Preview of 2014: Fiscal restraint and poverty as political imagery
Former Arizona Rep. Gabrielle Giffords waves from a car in Eloy, Ariz., after making her first parachute jump on the third anniversary of the day she was shot in Tucson during a political event.(Ross D. Franklin / Associated Press)
The call-and-response to California Gov. Jerry Brown’s State of the State address Wednesday flipped traditional party roles on their heads. Look for more of it in 2014.
The Democratic governor spoke of fiscal discipline and, with a flourish, displayed a playing card featuring his telegenic, social-media-savvy dog, Sutter, and a slogan: “Bark if you don’t like deficits.”
His newest Republican challenger brushed Brown’s speech aside in a statement that accused the governor of having “forgotten the millions of California families who … live in poverty.”
“How many times did the governor mention poverty in his 17-minute address? Not once. That is outrageous,” said the statement by Neel Kashkari, the former Goldman Sachs banker and Treasury Department official who jumped into the race Tuesday.
The switched roles put a spotlight on the strategic thrusts and image weaknesses that both sides will seek to exploit in this year’s midterms, in California and elsewhere.
Since Proposition 13 blew up his first term as governor more than 30 years ago, Brown has reveled in his reputation for frugality, as much personal aesthetic as political image, and one that has run counter to his party’s old wild-spending reputation. The governor’s chances of repeating his slam-dunk 2010 victory this year have been strengthened by his success in putting the state on firmer, if not perfect, financial footing.
His imperative: to press the case that Democrats like him can be careful stewards of an economic revival without giving away the store. (In cautionary fashion, he emphasized the threat posed by looming retirement liabilities that in most cases were backed by Democrats, even as he skipped past the multibillion-dollar high-speed rail project he supports.)
Kashkari’s remarks, meantime, served to press his imperative: to break from the image of Republicans as friends of the rich and foes of the poor. His rhetoric planted his campaign firmly in the midst of a growing effort by some in the GOP to soften the vision of hard-heartedness that has flowed from their party’s recent policy moves.
Brown’s frugal image predated--and to some extent pointed the way toward--the policies that defined Bill Clinton’s presidency, when the nation’s deficits were trimmed as the Democratic president pulled his party rightward and ambled down the middle of the political road. Kashkari’s view dates largely to Jack Kemp’s assertive though largely unsuccessful effort in the 1980s to make Republicans the party of upward mobility for the urban poor.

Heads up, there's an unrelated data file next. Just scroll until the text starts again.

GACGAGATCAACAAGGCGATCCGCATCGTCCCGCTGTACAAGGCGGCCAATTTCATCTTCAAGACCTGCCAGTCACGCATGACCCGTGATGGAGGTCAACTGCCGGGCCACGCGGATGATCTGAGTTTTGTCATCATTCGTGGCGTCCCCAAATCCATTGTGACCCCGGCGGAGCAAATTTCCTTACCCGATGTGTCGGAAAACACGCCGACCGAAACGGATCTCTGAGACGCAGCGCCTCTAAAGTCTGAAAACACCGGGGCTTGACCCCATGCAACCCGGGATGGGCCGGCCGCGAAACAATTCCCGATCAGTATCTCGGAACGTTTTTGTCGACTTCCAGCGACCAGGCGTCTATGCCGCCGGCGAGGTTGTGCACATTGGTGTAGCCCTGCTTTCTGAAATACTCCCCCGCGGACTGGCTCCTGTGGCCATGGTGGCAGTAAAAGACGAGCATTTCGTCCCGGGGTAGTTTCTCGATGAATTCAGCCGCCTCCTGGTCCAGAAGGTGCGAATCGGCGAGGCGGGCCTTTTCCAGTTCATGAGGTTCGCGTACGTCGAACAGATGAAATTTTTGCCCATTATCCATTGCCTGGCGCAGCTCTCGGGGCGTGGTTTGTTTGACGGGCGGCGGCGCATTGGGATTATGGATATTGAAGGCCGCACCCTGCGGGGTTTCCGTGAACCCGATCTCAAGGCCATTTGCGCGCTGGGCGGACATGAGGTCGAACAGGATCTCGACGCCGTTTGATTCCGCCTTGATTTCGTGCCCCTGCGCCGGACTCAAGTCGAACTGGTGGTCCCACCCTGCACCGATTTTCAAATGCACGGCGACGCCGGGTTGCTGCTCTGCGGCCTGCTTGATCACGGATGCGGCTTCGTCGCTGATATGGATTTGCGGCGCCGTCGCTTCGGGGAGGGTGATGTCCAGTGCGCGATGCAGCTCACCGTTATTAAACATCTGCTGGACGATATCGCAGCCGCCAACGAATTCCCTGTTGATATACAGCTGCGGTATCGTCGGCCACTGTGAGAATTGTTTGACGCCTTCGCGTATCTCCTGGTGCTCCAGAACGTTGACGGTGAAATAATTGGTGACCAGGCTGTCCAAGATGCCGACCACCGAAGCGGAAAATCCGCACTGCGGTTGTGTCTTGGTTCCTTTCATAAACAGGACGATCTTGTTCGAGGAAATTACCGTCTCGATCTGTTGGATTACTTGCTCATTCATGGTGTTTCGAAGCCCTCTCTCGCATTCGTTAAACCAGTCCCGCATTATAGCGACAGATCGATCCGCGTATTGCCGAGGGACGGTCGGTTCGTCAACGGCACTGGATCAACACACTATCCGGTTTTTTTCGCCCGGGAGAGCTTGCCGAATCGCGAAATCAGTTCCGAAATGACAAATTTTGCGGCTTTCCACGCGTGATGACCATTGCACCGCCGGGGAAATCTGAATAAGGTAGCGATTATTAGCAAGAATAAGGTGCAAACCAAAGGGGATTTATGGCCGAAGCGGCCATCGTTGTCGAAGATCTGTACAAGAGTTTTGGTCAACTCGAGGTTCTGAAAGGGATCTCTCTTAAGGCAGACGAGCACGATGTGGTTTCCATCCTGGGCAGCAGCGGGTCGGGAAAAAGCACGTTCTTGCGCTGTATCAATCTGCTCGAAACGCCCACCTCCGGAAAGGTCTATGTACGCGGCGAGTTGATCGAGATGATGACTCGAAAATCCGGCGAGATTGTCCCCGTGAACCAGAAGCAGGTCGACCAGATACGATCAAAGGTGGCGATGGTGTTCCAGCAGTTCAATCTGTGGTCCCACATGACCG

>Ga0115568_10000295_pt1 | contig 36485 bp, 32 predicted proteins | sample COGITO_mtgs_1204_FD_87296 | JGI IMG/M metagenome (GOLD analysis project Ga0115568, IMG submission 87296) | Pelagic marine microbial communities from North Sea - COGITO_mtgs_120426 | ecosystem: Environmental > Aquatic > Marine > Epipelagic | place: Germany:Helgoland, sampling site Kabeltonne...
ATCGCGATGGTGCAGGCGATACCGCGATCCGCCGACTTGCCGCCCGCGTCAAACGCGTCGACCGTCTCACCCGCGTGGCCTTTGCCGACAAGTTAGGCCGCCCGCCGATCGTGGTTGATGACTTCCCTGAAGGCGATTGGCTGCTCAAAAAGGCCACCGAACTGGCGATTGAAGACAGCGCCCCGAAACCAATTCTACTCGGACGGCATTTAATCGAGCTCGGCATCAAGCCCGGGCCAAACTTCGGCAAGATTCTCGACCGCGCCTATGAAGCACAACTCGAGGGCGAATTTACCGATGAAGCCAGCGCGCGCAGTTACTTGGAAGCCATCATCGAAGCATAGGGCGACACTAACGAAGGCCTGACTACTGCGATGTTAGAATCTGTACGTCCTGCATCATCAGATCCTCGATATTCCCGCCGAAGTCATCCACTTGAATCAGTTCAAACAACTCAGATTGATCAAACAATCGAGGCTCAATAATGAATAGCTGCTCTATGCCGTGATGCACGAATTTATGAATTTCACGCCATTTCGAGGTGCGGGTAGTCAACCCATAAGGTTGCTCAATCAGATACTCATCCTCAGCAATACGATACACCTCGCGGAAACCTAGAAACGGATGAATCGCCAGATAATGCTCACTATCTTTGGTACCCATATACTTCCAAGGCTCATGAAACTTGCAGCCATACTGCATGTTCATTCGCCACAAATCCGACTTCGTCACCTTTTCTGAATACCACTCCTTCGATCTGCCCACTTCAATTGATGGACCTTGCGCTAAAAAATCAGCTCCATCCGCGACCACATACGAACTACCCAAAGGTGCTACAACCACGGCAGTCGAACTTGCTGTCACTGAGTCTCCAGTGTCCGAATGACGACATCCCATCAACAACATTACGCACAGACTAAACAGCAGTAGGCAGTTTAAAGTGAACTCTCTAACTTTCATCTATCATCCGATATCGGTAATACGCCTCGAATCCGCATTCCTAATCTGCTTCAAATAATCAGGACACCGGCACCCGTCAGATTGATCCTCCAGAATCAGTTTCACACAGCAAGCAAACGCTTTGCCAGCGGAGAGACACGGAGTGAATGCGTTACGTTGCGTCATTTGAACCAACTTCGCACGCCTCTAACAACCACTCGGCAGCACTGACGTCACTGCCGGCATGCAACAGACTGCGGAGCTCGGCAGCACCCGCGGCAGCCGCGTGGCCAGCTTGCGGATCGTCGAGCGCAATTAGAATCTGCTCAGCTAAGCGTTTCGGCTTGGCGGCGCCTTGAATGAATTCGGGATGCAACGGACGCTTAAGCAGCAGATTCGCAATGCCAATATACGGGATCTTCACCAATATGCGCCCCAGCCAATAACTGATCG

As a congressman from Buffalo, N.Y., the secretary of Housing and Urban Development in the George H.W. Bush administration and as the GOP vice presidential nominee in 1996, Kemp reveled in visits to crumbling inner cities, a rare Republican utterly at ease in that environment. (He was raised in Los Angeles and spent 12 years as a professional football player, which he credited with expanding his comfort zone.)
“You know in your life that if you work hard and you’re a good citizen and you drive down the right side of the street and you stop at the signals and you study hard and you mind your mom and dad and you get good grades, stay in school and keep that first job, that you’re not going to be in poverty. I mean, you just know it intuitively,” he once said in an interview.
“What if this is not true for [some] people? What if there is no job at the end of the tunnel? What if education doesn’t lead to anything but unemployment lines? . . . I think government has a responsibility to create [that] climate.”
Kemp’s efforts didn’t move the party much. Still, although Republicans as a whole are more anti-government now than they were in his era, a revival of sorts is ongoing now, more than four years after his death. Rep. Paul D. Ryan (R-Wis.), the 2012 GOP vice presidential nominee and a former Kemp staffer, has been among those trying to emphasize new approaches to battling poverty.
Others, including possible 2016 Republican presidential candidates Rand Paul, the senator from Kentucky, and Marco Rubio, the senator from Florida, also have emphasized new poverty policies. But that has collided with other party elements that want government’s role scaled back, particularly when it comes to food stamps, extended unemployment insurance and the minimum wage.
The dual desires gained negative notice earlier this month when Rubio delivered a speech on easing poverty—in part by pushing the matter to the states—a day after voting against extending unemployment insurance to 1.3 million Americans whose benefits ran out late last year.
For his part, Kashkari was right that Brown barely mentioned the poor, other than to genuflect toward the “too many struggling families” that he said populated the state. But that is the flip side of image: Democrats are presumed to care for the poor, and have less demand to prove it.
Since it plays against their image, Republicans have to work harder to demonstrate that the affinity is more than just image enhancement. And it’s that problem of authenticity that Kashkari has made little headway on in recent days.
As during Tuesday’s announcement of his candidacy, he offered no explanation Wednesday of exactly how he would come to the aid of the stricken, other than to simply say that “the status quo is unacceptable.”
He will have to come up with something more substantive—or look for some playing cards featuring his dogs.
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